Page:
My thoughts exactly. Whatever is made by mortal hands is imperfect, This means that anything more complicated than scratching one’s nose (maybe) is going to have something not-quite right in it and that, sometimes, can be exploited by someone (an individual or a group) who looks hard enough to find a flaw and who, if then finds it, may be able to use it in a way that is very profitable (e.g. breaking and entering in data bases that are loaded with our PII, or planting ransomware, etc.), or for diabolic meddling (cyber attacks on critical public infrastructure), to our own sorrow.

            Ex Windows user (Win. 98, XP, 7) since mid-2020. Now: running macOS Big Sur & sometimes, Linux (Mint)

            MacBook Pro circa mid-2015, 15" display, with 16GB 1600 GHz DDR3 RAM, 1 TB SSD, a Haswell architecture Intel CPU with 4 Cores and 8 Threads model i7-4870HQ @ 2.50GHz.
            Intel Iris Pro GPU with Built-in Bus, VRAM 1.5 GB, Display 2880 x 1800 Retina, 24-Bit color.
            Waterfox "Current" and (now and then) Chrome. also Intego AV and Malwarebytes for the Mac.

      • #2389680
        Alex5723
        AskWoody Plus

        I wish Apple would be a bit more forthcoming about security vulnerabilities. A statement like ‘A specially crafted pdf file can cause problems.’ isn’t very helpful

        No software company will be a bit more forthcoming about security vulnerabilities as more details will enable hacker to hack unpatched systems or find a workaround.

        You won’t find any details in any CVE posts.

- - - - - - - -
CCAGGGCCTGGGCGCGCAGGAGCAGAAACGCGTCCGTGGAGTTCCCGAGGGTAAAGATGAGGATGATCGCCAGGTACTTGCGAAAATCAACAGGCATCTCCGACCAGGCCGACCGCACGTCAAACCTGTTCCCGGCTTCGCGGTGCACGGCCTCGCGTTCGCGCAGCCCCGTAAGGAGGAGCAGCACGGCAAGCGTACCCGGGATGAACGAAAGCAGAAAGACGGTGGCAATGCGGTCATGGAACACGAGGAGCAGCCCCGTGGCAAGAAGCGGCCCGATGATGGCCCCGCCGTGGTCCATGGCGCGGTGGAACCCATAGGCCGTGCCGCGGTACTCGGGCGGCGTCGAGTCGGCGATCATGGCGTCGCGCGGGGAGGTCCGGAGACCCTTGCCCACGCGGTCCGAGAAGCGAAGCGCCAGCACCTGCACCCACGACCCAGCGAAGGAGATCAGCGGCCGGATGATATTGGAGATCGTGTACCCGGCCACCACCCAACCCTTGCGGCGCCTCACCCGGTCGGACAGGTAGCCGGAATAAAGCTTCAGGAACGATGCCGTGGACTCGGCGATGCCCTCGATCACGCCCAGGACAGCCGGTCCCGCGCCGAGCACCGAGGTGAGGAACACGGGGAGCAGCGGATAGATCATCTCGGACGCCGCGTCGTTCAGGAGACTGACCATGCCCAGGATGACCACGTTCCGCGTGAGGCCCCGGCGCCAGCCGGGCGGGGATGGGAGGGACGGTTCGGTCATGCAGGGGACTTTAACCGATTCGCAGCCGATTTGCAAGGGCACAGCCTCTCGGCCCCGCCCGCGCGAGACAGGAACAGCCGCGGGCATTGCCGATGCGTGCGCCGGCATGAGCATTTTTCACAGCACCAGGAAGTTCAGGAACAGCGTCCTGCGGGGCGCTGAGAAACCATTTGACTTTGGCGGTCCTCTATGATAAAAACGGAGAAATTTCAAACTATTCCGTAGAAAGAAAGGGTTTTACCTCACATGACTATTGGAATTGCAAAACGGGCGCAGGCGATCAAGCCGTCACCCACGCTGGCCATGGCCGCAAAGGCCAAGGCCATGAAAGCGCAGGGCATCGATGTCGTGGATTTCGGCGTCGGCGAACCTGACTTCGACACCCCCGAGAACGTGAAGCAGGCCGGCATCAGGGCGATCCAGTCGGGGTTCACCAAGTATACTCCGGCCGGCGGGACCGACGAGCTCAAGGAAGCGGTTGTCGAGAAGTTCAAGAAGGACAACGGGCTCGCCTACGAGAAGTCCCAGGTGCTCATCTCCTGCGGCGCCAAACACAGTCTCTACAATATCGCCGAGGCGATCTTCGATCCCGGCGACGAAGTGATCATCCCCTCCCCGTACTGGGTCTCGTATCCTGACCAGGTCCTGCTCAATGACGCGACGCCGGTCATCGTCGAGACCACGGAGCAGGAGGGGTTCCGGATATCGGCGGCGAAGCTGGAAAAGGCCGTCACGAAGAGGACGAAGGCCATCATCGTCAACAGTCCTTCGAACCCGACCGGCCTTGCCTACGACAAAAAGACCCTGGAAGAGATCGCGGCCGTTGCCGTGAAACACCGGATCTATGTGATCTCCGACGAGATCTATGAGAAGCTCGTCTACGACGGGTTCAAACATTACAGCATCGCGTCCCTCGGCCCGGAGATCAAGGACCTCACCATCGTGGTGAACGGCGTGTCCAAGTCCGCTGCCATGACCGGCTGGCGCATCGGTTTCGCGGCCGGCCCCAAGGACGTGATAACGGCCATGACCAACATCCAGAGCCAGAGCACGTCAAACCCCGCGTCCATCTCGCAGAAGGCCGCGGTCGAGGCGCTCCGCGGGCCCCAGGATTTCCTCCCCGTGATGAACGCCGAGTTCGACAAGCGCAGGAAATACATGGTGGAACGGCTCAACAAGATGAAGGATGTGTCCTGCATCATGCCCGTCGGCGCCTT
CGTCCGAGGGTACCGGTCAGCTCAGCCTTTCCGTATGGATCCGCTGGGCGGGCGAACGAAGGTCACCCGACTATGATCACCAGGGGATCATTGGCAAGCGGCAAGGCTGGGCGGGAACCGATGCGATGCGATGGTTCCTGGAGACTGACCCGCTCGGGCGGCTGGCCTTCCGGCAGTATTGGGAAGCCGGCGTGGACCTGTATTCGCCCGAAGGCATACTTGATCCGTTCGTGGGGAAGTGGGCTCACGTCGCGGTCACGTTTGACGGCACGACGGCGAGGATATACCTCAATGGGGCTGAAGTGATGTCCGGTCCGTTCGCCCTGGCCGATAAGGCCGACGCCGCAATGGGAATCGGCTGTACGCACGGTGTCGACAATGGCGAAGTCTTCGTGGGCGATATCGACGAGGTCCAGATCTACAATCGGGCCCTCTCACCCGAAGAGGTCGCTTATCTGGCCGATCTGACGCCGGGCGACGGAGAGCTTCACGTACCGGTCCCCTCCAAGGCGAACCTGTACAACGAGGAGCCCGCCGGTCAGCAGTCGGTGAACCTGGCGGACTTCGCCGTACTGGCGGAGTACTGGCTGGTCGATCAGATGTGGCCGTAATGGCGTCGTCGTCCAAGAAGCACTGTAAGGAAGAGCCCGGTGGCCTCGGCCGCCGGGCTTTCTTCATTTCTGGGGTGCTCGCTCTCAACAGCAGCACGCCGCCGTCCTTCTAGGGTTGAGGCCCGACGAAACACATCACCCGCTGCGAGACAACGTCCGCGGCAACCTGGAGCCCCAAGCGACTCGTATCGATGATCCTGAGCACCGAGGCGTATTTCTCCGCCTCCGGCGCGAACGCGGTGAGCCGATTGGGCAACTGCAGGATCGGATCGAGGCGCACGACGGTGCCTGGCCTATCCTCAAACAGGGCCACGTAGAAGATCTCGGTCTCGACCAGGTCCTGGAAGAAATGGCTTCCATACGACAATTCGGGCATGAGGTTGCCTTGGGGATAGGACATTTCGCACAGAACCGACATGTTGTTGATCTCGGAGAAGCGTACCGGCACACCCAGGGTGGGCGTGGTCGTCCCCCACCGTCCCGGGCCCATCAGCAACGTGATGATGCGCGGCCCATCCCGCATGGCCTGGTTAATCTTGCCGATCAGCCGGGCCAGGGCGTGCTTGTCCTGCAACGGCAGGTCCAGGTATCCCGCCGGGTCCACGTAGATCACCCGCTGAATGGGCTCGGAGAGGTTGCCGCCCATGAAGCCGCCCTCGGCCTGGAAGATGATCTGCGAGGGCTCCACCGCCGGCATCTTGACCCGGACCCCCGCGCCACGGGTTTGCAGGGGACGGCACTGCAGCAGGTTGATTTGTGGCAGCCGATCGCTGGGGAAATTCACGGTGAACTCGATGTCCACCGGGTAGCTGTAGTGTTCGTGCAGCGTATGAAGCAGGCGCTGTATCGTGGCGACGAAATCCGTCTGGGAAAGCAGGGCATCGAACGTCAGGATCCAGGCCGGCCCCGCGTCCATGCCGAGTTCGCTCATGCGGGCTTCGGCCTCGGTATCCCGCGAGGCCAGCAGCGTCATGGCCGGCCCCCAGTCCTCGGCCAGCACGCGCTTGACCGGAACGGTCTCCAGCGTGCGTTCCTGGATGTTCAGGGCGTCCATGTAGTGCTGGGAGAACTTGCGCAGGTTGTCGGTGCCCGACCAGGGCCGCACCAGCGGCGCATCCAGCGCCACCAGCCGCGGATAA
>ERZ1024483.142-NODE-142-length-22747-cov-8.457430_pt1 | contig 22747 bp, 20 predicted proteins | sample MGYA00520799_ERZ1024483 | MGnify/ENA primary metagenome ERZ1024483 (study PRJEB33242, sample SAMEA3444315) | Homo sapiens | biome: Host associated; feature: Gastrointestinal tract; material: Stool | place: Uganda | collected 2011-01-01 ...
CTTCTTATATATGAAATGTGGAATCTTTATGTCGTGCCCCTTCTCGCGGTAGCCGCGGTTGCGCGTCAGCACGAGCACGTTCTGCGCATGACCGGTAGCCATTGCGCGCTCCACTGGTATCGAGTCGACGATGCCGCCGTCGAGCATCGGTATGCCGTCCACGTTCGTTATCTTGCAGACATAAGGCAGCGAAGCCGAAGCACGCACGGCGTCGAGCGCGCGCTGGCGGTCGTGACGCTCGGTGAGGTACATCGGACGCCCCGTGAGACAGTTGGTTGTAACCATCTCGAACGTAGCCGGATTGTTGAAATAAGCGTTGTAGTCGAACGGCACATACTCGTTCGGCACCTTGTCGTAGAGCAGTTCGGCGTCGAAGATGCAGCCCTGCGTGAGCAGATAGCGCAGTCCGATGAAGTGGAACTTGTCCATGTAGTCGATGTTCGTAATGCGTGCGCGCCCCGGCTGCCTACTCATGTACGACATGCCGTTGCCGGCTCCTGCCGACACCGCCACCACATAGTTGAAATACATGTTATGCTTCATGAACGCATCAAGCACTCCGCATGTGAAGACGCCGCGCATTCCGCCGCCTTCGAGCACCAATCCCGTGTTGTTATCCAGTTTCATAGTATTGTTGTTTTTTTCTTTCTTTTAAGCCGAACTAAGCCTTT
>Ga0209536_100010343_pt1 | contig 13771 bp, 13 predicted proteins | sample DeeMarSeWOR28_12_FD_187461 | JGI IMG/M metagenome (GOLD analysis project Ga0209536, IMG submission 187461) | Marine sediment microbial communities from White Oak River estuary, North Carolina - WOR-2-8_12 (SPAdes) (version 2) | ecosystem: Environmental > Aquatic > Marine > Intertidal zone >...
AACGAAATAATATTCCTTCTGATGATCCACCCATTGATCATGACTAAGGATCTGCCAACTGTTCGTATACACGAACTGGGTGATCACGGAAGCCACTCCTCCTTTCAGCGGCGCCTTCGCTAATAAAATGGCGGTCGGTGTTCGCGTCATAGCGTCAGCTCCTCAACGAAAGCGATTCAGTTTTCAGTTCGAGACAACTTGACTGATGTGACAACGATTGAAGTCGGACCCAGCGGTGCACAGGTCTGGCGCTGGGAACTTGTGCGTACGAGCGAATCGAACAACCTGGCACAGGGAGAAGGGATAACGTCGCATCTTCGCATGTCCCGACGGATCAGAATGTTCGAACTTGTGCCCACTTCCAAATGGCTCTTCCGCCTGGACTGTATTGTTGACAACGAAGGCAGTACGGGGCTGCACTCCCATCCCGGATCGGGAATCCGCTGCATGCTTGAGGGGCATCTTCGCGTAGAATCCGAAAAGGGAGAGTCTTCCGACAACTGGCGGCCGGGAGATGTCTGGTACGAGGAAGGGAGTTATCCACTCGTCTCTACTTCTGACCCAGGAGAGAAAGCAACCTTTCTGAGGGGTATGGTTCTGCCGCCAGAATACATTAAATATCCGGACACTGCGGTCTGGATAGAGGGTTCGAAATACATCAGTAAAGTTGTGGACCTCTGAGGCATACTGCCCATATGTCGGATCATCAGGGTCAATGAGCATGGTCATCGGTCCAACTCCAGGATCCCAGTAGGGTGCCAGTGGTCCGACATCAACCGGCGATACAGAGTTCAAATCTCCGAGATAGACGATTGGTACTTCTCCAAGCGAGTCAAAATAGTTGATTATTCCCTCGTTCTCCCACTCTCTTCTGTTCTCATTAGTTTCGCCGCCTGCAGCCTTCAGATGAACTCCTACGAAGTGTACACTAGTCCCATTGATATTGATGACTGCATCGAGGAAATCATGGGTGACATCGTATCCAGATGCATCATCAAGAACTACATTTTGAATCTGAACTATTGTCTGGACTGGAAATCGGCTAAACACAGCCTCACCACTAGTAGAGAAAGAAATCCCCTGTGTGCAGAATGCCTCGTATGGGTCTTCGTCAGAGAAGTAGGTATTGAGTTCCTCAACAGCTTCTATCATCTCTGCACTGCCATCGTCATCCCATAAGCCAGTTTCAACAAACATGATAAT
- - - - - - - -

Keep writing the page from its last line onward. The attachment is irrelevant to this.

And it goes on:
• #2389684
          DrBonzo
          AskWoody Plus

          I’m not in the habit of complimenting Microsoft, but it seems that they do make some attempt to indicate the severity of some vulnerabilities, give some mitigations and workarounds, and some indication as to whether or not an attacker needs physical access to a computer. Some of that info can be helpful; for example, if I keep my computers physically secure and an attacker needs physical access, I’m inclined to think that a patch is not terribly important to me.

          1 user thanked author for this post.
      • #2389683
        OscarCP
        AskWoody Plus

        DrBonzo: ” … another aspect of patching that also leaves much to be desired: the role of the media and the security researchers. The former feel the need to overdramatize the situation probably in hopes that sensationalism sells ….

        Please see my related comment here: https://www.askwoody.com/forums/topic/security-patches-for-apple-sept-13/#post-2389678

        Ex Windows user (Win. 98, XP, 7) since mid-2020. Now: running macOS Big Sur & sometimes, Linux (Mint)

        MacBook Pro circa mid-2015, 15" display, with 16GB 1600 GHz DDR3 RAM, 1 TB SSD, a Haswell architecture Intel CPU with 4 Cores and 8 Threads model i7-4870HQ @ 2.50GHz.
        Intel Iris Pro GPU with Built-in Bus, VRAM 1.5 GB, Display 2880 x 1800 Retina, 24-Bit color.
        Waterfox "Current" and (now and then) Chrome. also Intego AV and Malwarebytes for the Mac.

        1 user thanked author for this post.
      • #2389700
        Alex5723
        AskWoody Plus

        DrBonzo wrote:
        I wish Apple would be a bit more forthcoming about security vulnerabilities. A statement like ‘A specially crafted pdf file can cause problems.’ isn’t very helpful

        Example from Google’s Chrome release notes :